Wind farm protestors in Belford are warning that the transport of turbine
components could ‘interfere severely’ with village life.

Members of the Middleton Burn Action Group (MBAG), which opposes any wind
development in the Belford area, have raised concerns about the impact
traffic to the proposed nine-turbine Belford Burn development would have on
the village.

The application submitted by developer EnergieKontor shows that the route
for large components would be through Belford village centre, down North
Bank and into West Street, with loads “oversailing” pavements in the Market

MBAG chair Chris Craddock said: “It is clear from the plans that these
mammoth loads, many almost 40 metres long – as long as four double-decker
buses end to end, will cause severe disruption to the village.”

Having studied EnergieKontor’s plans, MBAG say that should they be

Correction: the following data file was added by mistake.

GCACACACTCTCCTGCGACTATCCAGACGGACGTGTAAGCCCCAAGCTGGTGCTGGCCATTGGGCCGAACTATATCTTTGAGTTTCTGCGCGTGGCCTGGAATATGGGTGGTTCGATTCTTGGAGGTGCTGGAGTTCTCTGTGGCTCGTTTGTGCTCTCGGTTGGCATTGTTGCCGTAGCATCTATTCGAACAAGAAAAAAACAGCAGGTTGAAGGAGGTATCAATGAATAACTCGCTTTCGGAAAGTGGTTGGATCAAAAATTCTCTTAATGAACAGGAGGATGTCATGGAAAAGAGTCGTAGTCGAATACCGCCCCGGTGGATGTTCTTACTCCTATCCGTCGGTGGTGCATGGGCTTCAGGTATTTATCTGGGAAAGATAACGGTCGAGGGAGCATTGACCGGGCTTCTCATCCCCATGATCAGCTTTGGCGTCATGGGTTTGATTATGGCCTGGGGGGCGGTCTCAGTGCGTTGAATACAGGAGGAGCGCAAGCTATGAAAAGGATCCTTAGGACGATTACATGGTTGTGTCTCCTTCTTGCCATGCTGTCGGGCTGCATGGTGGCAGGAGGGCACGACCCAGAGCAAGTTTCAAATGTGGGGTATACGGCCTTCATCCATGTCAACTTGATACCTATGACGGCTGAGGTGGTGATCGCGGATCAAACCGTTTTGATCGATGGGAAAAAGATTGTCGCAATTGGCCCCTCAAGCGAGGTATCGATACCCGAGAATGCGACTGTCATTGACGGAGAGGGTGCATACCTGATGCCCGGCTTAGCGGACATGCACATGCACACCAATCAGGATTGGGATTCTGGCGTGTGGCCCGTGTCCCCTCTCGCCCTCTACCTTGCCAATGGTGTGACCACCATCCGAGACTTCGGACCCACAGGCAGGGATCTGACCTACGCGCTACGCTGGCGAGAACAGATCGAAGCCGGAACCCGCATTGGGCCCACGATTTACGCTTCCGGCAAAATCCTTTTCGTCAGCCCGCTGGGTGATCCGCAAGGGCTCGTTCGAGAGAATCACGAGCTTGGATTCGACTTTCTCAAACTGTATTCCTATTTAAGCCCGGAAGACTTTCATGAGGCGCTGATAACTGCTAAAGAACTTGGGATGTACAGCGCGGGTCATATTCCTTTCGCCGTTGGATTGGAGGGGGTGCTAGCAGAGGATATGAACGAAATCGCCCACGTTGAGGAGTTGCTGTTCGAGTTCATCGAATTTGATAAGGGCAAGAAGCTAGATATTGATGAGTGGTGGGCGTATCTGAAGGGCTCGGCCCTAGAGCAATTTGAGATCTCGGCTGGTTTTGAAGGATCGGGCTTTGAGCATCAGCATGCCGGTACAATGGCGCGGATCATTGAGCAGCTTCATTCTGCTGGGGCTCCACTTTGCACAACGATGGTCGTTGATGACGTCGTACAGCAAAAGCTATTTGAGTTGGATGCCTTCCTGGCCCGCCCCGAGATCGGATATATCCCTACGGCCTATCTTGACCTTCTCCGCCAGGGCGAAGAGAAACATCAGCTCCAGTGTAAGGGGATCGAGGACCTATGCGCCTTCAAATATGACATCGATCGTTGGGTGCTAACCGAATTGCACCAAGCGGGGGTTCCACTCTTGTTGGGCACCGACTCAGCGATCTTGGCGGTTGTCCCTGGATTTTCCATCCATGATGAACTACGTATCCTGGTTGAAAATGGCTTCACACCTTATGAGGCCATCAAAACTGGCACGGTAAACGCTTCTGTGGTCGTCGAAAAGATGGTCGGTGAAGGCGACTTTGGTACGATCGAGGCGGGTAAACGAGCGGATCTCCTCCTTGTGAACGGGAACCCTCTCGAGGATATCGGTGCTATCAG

approved, the centre of the village would have to be “ripped up” to allow
the enormous vehicles to get through. A bollard which protects the
pedestrian area would have to be pulled out, and two flower planters would
be removed. Three flowering cherry trees would also be uprooted. MBAG have
also highlighted road safety concerns.

Mr Craddock added: “The destruction of the village centre to allow turbine
components through is just one example of EnergieKontor’s total disdain for
Belford, its surroundings and its people.”

Energiekontor said the delivery period for turbine components through the
village would only last for one to two months. Project manager Michael
Briggs said: “We would need to temporarily remove some items of street
furniture but would reinstate them in no worse a condition than we found them.

“The intention is that there would be no real sign of the works having
taken place. To say that the centre of the village would be ‘destroyed’ is
therefore a bit unfair.”

Mr Briggs added that it was important for the works to be viewed in their
wider context. “If the Belford Burn Wind Farm went ahead, the community
fund generated would be the largest ever fund to come from an individual
wind farm in Northumberland,” he said.

“This substantial community fund could be used for a variety of projects
and initiatives in the local area, including making improvements to the
market square and the village generally. In many ways, the wind farm
actually has the potential to enhance the market square, not threaten it.”

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